It’s been labelled the “unthinkable”, the “unimaginable” and an “illusion”. Greenpeace calls it the “single most significant determinant for the future of the world’s climate”. After two decades of rocketing demand, could China really be about to hit peak coal consumption?
China has announced plans to cap its annual coal use by 2020. The target could run behind the times, however. The Institute for Energy Economics and Financial Analysis (IEEFA) suggests Chinese coal use will peak in 2016. And it’s not alone – Citibank, the National Resources Defence Council and financial analyst Bernstein Research all predict Chinese coal consumption could reach its highest point before 2020.
But other analysts disagree. The International Energy Agency (IEA) argued in December that despite recent government commitments, China will account for three-fifths of coal demand growth over the next five years. Its coal market report predicts a possible peak in the 2020s and its World Energy Outlook says Chinese coal demand may not peak until the 2030s. In a 2013 report, energy consultancy Wood Mackenzie also says Chinese peak coal is “very unlikely” before 2030.
Changing coal demand
Coal demand in China has been growing for the whole of this century, fueling a huge economic boom. The rate of growth has fallen, however, in the last few years – from 11 per cent a year from 2000 to 2006, to 7 per cent a year between 2006 and 2012, according to the IEA.
The last two years have seen some big changes. Worried by increasingly severe problems with pollution, the Chinese government introduced a series of measures aimed at cutting pollution from its coal-fired power stations and diversifying its energy supply. These have included an air pollution action plan, bans on new coal fired power stations in particular regions, new targets for non-fossil fuels and for energy efficiency.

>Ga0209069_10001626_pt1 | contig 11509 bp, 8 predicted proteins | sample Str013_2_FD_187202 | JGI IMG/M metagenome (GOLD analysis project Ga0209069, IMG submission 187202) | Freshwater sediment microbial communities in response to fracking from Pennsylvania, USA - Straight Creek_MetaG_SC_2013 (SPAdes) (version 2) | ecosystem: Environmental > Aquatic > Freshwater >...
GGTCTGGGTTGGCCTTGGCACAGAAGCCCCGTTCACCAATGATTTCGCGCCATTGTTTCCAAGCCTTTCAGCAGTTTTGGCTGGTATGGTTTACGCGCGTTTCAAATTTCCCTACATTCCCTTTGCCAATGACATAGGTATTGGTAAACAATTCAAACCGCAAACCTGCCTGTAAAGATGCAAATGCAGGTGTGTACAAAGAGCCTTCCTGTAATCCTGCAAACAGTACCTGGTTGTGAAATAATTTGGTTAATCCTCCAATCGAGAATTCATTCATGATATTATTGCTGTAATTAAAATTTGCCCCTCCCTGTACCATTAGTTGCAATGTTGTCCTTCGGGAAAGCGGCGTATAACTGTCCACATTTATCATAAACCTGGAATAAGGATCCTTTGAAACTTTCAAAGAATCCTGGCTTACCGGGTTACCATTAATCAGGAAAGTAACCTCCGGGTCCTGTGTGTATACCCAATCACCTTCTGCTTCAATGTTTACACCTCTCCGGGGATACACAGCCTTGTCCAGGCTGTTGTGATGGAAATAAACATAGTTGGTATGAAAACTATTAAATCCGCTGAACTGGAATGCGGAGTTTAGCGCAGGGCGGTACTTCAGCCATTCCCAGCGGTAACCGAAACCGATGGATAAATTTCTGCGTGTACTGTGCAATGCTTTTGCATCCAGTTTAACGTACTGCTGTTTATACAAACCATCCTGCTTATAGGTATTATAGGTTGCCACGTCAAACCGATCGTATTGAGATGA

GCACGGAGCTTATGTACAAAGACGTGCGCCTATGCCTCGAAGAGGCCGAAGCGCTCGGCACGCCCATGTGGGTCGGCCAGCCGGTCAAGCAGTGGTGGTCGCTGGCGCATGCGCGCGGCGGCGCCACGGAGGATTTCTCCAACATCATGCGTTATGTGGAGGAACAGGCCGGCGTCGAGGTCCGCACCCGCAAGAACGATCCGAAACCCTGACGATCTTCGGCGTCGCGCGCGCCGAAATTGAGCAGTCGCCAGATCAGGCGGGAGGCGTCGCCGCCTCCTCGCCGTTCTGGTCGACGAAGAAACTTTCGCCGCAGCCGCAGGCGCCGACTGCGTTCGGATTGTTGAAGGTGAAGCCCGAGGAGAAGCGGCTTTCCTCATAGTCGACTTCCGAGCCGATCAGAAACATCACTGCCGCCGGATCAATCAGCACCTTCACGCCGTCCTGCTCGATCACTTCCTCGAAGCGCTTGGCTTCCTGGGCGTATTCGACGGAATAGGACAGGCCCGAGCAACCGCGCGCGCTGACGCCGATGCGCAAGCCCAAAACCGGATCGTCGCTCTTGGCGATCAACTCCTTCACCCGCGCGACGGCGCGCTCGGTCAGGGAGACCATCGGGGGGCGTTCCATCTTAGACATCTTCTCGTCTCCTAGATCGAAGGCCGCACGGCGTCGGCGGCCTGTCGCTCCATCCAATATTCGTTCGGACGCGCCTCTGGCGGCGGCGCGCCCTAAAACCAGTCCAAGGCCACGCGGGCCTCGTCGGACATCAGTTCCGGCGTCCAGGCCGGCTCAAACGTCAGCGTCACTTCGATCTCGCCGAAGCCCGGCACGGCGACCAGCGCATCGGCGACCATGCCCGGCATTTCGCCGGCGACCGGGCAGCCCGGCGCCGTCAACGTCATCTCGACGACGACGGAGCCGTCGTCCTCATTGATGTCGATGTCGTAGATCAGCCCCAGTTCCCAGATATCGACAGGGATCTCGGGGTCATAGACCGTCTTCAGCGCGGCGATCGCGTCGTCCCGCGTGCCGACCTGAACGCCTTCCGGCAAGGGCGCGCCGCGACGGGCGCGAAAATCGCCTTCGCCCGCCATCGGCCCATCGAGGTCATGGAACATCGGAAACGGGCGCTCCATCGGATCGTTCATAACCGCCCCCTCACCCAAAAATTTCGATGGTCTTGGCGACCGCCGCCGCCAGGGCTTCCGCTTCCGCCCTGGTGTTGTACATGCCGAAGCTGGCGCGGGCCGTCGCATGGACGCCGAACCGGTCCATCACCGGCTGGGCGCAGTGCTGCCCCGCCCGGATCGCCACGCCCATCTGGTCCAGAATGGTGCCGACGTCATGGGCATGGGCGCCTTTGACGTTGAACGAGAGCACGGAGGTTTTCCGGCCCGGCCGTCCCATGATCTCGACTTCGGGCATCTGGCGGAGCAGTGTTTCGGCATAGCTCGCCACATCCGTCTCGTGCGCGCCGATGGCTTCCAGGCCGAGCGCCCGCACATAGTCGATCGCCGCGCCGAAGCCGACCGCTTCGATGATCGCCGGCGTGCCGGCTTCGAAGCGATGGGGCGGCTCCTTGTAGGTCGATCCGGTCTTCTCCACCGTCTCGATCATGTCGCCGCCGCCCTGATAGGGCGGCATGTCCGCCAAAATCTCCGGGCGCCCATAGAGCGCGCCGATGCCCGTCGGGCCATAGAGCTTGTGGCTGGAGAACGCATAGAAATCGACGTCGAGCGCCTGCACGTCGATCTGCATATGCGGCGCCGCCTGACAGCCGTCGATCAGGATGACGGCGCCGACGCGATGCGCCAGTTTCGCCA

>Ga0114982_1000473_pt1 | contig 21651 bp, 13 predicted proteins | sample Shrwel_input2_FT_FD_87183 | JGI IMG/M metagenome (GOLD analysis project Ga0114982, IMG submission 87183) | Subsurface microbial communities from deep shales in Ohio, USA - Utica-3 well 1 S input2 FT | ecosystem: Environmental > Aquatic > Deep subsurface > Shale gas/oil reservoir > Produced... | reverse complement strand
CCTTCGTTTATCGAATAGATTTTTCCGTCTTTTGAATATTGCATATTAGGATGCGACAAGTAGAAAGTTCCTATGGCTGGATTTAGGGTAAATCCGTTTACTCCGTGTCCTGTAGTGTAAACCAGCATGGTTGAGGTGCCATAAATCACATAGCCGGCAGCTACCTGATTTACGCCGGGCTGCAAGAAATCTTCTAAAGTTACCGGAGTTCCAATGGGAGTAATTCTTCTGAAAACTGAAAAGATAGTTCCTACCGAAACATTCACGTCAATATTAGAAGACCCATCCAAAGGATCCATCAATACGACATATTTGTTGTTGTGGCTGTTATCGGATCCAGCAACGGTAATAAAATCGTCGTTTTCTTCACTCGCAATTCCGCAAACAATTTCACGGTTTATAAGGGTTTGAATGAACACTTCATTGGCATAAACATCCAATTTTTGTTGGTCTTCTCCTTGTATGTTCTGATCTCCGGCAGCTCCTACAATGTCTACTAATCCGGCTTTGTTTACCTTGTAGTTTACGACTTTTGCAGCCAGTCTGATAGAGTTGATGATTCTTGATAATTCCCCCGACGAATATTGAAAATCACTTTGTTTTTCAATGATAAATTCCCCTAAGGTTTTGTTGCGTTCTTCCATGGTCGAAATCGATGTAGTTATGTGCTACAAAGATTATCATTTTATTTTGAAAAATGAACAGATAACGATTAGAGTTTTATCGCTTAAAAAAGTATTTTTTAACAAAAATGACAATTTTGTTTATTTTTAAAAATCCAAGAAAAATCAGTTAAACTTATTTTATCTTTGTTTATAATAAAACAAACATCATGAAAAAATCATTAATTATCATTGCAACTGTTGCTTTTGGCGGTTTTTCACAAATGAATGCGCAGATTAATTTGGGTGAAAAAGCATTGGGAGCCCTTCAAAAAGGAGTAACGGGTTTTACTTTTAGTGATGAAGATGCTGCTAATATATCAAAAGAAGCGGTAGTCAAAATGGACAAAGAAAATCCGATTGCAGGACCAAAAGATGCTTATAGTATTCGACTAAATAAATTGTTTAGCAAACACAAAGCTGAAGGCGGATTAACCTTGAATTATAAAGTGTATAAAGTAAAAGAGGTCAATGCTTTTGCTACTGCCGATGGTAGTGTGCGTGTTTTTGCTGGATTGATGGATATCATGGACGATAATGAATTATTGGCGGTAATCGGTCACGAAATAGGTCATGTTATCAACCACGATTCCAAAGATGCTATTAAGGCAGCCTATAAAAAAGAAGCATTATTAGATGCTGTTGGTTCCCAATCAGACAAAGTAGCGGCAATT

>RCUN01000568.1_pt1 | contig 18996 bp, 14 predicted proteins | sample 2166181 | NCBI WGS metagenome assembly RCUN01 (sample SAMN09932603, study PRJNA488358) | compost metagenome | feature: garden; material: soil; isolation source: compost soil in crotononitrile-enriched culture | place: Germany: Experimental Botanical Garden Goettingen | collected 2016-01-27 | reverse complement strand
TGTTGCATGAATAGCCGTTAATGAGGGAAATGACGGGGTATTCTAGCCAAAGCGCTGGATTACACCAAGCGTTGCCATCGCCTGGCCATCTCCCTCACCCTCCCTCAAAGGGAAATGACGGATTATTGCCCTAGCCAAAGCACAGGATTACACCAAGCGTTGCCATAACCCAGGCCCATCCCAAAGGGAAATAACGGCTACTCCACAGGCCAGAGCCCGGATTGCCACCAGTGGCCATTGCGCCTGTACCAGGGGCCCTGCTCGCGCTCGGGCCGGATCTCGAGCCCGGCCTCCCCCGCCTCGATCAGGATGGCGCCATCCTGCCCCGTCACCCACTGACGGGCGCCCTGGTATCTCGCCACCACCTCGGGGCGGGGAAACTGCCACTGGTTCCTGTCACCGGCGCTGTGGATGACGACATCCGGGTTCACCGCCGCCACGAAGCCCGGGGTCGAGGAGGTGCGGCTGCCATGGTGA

This so-called “anything but coal” strategy has had an impact. Coal demand in China actually fell by around 2 per cent last year, government figures show. Slower industrial growth, more efficient use of energy, and a rapid increase in power from nuclear and renewables all seem to be combining to push coal out of the picture.
Structural change in the Chinese economy
The question is, what’s going to happen next. IEEFA argues that the changes we’re seeing at the moment aren’t a one-off, but a reflection of change in direction on the part of the Chinese government. Financial analyst Tim Buckley tells Road to Paris:
“I feel that the IEA and to a much greater extent Woodmac, have failed to take into account the magnitude of the conviction that China authorities have towards slower, but more sustainable growth…I don’t say this as an environmentalist, but as a financial analyst watching the impact of regulatory trends on business….Chinese authorities’ children breathe the same air, and drink the water and eat the same produce – within reason, such that growth at any price is no longer an acceptable focus.”
In other words, China is turning away from polluting coal and towards other sources of energy. Structural change to a country’s economy is always hard to predict, Buckley argues – but when it happens, the implications can be profound.
But could Chinese coal power, so recently increasing at an unprecedented rate, really go into decline so quickly?